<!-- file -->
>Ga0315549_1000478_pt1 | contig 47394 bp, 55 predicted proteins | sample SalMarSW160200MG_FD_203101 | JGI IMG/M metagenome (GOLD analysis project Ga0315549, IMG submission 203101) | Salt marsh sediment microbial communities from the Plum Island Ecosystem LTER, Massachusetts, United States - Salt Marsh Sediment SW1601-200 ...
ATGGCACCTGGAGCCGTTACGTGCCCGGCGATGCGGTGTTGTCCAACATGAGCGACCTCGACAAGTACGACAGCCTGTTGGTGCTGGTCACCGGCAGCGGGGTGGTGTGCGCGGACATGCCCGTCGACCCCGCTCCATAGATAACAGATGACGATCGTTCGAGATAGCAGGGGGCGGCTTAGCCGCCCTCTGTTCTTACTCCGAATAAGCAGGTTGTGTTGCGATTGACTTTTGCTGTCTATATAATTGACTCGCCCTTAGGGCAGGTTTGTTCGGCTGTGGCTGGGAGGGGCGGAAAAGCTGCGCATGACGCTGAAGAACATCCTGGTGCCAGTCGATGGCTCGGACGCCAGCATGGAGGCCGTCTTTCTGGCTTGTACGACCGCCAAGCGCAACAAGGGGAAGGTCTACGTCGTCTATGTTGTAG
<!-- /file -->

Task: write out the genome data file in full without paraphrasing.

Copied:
>Ga0315549_1000478_pt1 | contig 47394 bp, 55 predicted proteins | sample SalMarSW160200MG_FD_203101 | JGI IMG/M metagenome (GOLD analysis project Ga0315549, IMG submission 203101) | Salt marsh sediment microbial communities from the Plum Island Ecosystem LTER, Massachusetts, United States - Salt Marsh Sediment SW1601-200 ...
ATGGCACCTGGAGCCGTTACGTGCCCGGCGATGCGGTGTTGTCCAACATGAGCGACCTCGACAAGTACGACAGCCTGTTGGTGCTGGTCACCGGCAGCGGGGTGGTGTGCGCGGACATGCCCGTCGACCCCGCTCCATAGATAACAGATGACGATCGTTCGAGATAGCAGGGGGCGGCTTAGCCGCCCTCTGTTCTTACTCCGAATAAGCAGGTTGTGTTGCGATTGACTTTTGCTGTCTATATAATTGACTCGCCCTTAGGGCAGGTTTGTTCGGCTGTGGCTGGGAGGGGCGGAAAAGCTGCGCATGACGCTGAAGAACATCCTGGTGCCAGTCGATGGCTCGGACGCCAGCATGGAGGCCGTCTTTCTGGCTTGTACGACCGCCAAGCGCAACAAGGGGAAGGTCTACGTCGTCTATGTTGTAG